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May 5th 2023 Securities Market Commentary

by | Jun 9, 2023 | Market Commentary | 0 comments


The Federal Reserve raised interest rates for the 10th time in a row, making them the highest in over 15 years. This caused the stock market to drop for four consecutive days. The market is worried about the impact on banks and the overall economy. Inflation is still high, and prices for homes and goods continue to rise. However, some companies are making more money by cutting jobs and raising prices. The housing market is strong, but stocks and small businesses are struggling. The Federal Reserve is unlikely to lower rates unless there is a major problem like a big crisis or recession. Overall, the market is uncertain and cautious. It’s important to resolve the debt ceiling issue before June 1.

Talking Points

The Fed hiked rates for the 10th straight time this week.
• Short term rates now sit at just over 5%. We haven’t seen rates this high in over 15 years.
• Though the market has itself convinced of a stunning reversal and at least 3 rate cuts by year-end, stocks reacted to the news by selling off all week (save for today).
• The week’s four straight negative days for stocks reflects the manic market’s confrontation with current economic realities:
1. As the Fed expected and hoped, their rate hikes broke something—regional banks. So far the bank failures and the overall sector’s ongoing underperformance show the market’s comprehension of the potential for ramifications for the broader economy. Powell failed to instill confidence at his press conference and the Fed’s banking oversight is admittedly shoddy. Resulting credit tightening could put a big dent in growth.
2. We are in a high interest rate, elevated inflation environment. It remains unclear when/if we get back to 2% inflation, and there are signs that core prices are staying sticky.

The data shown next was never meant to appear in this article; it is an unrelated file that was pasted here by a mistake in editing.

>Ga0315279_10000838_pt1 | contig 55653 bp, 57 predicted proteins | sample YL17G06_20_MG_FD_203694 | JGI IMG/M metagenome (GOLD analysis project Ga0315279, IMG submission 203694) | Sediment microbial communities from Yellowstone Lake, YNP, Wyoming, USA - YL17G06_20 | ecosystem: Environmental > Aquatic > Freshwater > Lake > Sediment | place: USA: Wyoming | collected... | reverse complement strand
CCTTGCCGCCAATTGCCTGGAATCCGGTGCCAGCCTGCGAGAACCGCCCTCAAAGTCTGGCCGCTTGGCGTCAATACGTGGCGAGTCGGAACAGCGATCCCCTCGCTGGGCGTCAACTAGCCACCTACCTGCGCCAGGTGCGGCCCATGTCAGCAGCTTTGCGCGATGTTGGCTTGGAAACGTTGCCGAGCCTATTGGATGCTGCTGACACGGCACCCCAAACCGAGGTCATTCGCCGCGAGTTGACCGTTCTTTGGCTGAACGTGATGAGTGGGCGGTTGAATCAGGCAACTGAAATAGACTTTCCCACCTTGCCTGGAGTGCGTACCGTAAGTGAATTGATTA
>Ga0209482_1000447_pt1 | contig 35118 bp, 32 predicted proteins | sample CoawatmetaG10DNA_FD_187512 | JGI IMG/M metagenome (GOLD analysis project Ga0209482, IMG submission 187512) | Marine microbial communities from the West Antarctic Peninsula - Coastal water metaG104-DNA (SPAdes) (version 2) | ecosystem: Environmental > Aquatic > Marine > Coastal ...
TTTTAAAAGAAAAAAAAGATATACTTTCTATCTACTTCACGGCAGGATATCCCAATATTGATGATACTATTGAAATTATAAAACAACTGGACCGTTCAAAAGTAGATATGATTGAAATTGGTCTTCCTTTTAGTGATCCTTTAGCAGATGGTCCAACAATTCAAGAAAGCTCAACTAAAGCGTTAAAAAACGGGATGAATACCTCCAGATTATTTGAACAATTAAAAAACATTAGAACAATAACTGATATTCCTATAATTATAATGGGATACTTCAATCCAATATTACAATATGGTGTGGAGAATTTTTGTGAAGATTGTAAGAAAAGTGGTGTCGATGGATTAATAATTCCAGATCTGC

• A key measure of the Fed’s favorite inflation barometer, the Trimmed Mean PCE Index, rose in March.
• Net profit margins are increasing thanks not only to layoffs, but also to price-hikes that consumers haven’t yet balked at.
• The housing market shows no signs of slowing down, with asking prices higher year-on-year and final sale prices down only -2.8% from last year’s spectacular heights.
• Likewise the labor market remains extremely tight—253k jobs added, unemployment rate at 3.4% (lowest since 1969), and, ominously for the Fed, wage growth up 4.4% (an increase month-to-month).
3. For the Fed to cut rates the economic situation would need to be dire: a geopolitical cataclysm, rapid contagion of bank failures, US defaulting on its debt, a deep recession. None of these scenarios would be bullish for stocks even though they may prompt the Fed to cut rates.
• Stocks trading in defined ranges, fading breadth, and small & mid caps negative for the year indicate a wariness in investors and a fragile market.

Key Takeaways

⇒ Rate hike pause possible, cuts unlikely barring cataclysm.
⇒ Bank weakness across the board (regionals and too-big-to-fails). Resulting tighter credit could
crimp growth.
⇒ Inflation falling but signs of persistence in core measures thanks to housing, labor markets.
⇒ Debt ceiling negotiations urgent given estimates of June 1 X-Date (when government can’t pay


The summer stretch from May through September historically sees weaker returns than the rest of the year.


Last week we highlighted the market’s weak breadth. We note that with the Nasdaq trading near 6-month highs, only 3% of its constituent stocks are at 6-month highs. And this chart shows the continuing streaks of seeing more NYSE & NASDAQ lows than highs. There’s more going on under the surface.


Relative to the S&P 500, the tech sector has exceeded heights of outperformance last seen in the Dot Com bubble. Large cap valuations remain well over average even though the S&P is still -14% away from its high.


From Redfin we see the median asking price is actually higher than 2022’s record levels. And, below right, we see inventory of active listings falling, which will only contribute to firming home prices.